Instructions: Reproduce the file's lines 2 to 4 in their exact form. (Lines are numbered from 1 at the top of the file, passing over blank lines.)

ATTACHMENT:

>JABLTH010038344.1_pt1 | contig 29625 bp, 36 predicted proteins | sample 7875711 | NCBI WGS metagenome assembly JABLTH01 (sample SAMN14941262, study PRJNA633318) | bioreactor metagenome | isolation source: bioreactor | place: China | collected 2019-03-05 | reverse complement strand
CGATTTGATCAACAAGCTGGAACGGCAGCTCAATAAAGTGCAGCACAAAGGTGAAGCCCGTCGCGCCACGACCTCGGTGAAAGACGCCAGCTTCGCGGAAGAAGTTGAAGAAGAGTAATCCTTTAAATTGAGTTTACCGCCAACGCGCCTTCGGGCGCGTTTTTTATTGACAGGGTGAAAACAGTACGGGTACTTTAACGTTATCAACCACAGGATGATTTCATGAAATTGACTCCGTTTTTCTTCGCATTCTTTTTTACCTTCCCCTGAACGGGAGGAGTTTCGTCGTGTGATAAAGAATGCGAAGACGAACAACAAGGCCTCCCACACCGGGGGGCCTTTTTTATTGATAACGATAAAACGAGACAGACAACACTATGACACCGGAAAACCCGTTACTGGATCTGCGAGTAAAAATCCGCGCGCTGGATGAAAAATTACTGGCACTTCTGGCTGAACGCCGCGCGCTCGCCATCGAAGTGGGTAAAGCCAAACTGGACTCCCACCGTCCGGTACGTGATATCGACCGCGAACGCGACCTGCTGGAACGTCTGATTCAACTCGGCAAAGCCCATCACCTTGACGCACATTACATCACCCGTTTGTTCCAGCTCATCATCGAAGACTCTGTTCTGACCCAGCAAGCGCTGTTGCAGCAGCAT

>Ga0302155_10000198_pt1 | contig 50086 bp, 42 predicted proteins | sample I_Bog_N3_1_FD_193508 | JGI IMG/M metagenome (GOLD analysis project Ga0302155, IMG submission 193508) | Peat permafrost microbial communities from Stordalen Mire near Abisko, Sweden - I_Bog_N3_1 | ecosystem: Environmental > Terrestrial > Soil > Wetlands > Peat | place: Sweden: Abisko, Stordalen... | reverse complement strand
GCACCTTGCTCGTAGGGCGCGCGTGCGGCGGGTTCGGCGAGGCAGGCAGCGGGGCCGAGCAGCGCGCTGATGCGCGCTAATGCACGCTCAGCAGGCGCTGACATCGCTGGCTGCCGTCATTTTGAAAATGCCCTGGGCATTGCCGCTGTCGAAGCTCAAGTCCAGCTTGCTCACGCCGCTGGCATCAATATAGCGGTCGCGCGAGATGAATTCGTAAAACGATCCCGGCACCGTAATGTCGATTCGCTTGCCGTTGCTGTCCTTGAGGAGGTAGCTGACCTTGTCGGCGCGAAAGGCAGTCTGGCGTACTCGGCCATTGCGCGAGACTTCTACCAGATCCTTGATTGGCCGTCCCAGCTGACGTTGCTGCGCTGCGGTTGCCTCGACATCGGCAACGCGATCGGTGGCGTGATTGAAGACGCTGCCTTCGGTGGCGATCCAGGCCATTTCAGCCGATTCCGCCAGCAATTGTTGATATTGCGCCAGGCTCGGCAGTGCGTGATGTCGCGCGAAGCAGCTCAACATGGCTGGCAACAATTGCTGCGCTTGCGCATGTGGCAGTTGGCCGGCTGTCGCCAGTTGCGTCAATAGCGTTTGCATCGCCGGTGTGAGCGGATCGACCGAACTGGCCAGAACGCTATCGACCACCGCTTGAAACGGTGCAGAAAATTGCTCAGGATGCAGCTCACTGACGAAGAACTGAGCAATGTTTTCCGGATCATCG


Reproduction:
CGATTTGATCAACAAGCTGGAACGGCAGCTCAATAAAGTGCAGCACAAAGGTGAAGCCCGTCGCGCCACGACCTCGGTGAAAGACGCCAGCTTCGCGGAAGAAGTTGAAGAAGAGTAATCCTTTAAATTGAGTTTACCGCCAACGCGCCTTCGGGCGCGTTTTTTATTGACAGGGTGAAAACAGTACGGGTACTTTAACGTTATCAACCACAGGATGATTTCATGAAATTGACTCCGTTTTTCTTCGCATTCTTTTTTACCTTCCCCTGAACGGGAGGAGTTTCGTCGTGTGATAAAGAATGCGAAGACGAACAACAAGGCCTCCCACACCGGGGGGCCTTTTTTATTGATAACGATAAAACGAGACAGACAACACTATGACACCGGAAAACCCGTTACTGGATCTGCGAGTAAAAATCCGCGCGCTGGATGAAAAATTACTGGCACTTCTGGCTGAACGCCGCGCGCTCGCCATCGAAGTGGGTAAAGCCAAACTGGACTCCCACCGTCCGGTACGTGATATCGACCGCGAACGCGACCTGCTGGAACGTCTGATTCAACTCGGCAAAGCCCATCACCTTGACGCACATTACATCACCCGTTTGTTCCAGCTCATCATCGAAGACTCTGTTCTGACCCAGCAAGCGCTGTTGCAGCAGCAT

>Ga0302155_10000198_pt1 | contig 50086 bp, 42 predicted proteins | sample I_Bog_N3_1_FD_193508 | JGI IMG/M metagenome (GOLD analysis project Ga0302155, IMG submission 193508) | Peat permafrost microbial communities from Stordalen Mire near Abisko, Sweden - I_Bog_N3_1 | ecosystem: Environmental > Terrestrial > Soil > Wetlands > Peat | place: Sweden: Abisko, Stordalen... | reverse complement strand
GCACCTTGCTCGTAGGGCGCGCGTGCGGCGGGTTCGGCGAGGCAGGCAGCGGGGCCGAGCAGCGCGCTGATGCGCGCTAATGCACGCTCAGCAGGCGCTGACATCGCTGGCTGCCGTCATTTTGAAAATGCCCTGGGCATTGCCGCTGTCGAAGCTCAAGTCCAGCTTGCTCACGCCGCTGGCATCAATATAGCGGTCGCGCGAGATGAATTCGTAAAACGATCCCGGCACCGTAATGTCGATTCGCTTGCCGTTGCTGTCCTTGAGGAGGTAGCTGACCTTGTCGGCGCGAAAGGCAGTCTGGCGTACTCGGCCATTGCGCGAGACTTCTACCAGATCCTTGATTGGCCGTCCCAGCTGACGTTGCTGCGCTGCGGTTGCCTCGACATCGGCAACGCGATCGGTGGCGTGATTGAAGACGCTGCCTTCGGTGGCGATCCAGGCCATTTCAGCCGATTCCGCCAGCAATTGTTGATATTGCGCCAGGCTCGGCAGTGCGTGATGTCGCGCGAAGCAGCTCAACATGGCTGGCAACAATTGCTGCGCTTGCGCATGTGGCAGTTGGCCGGCTGTCGCCAGTTGCGTCAATAGCGTTTGCATCGCCGGTGTGAGCGGATCGACCGAACTGGCCAGAACGCTATCGACCACCGCTTGAAACGGTGCAGAAAATTGCTCAGGATGCAGCTCACTGACGAAGAACTGAGCAATGTTTTCCGGATCATCG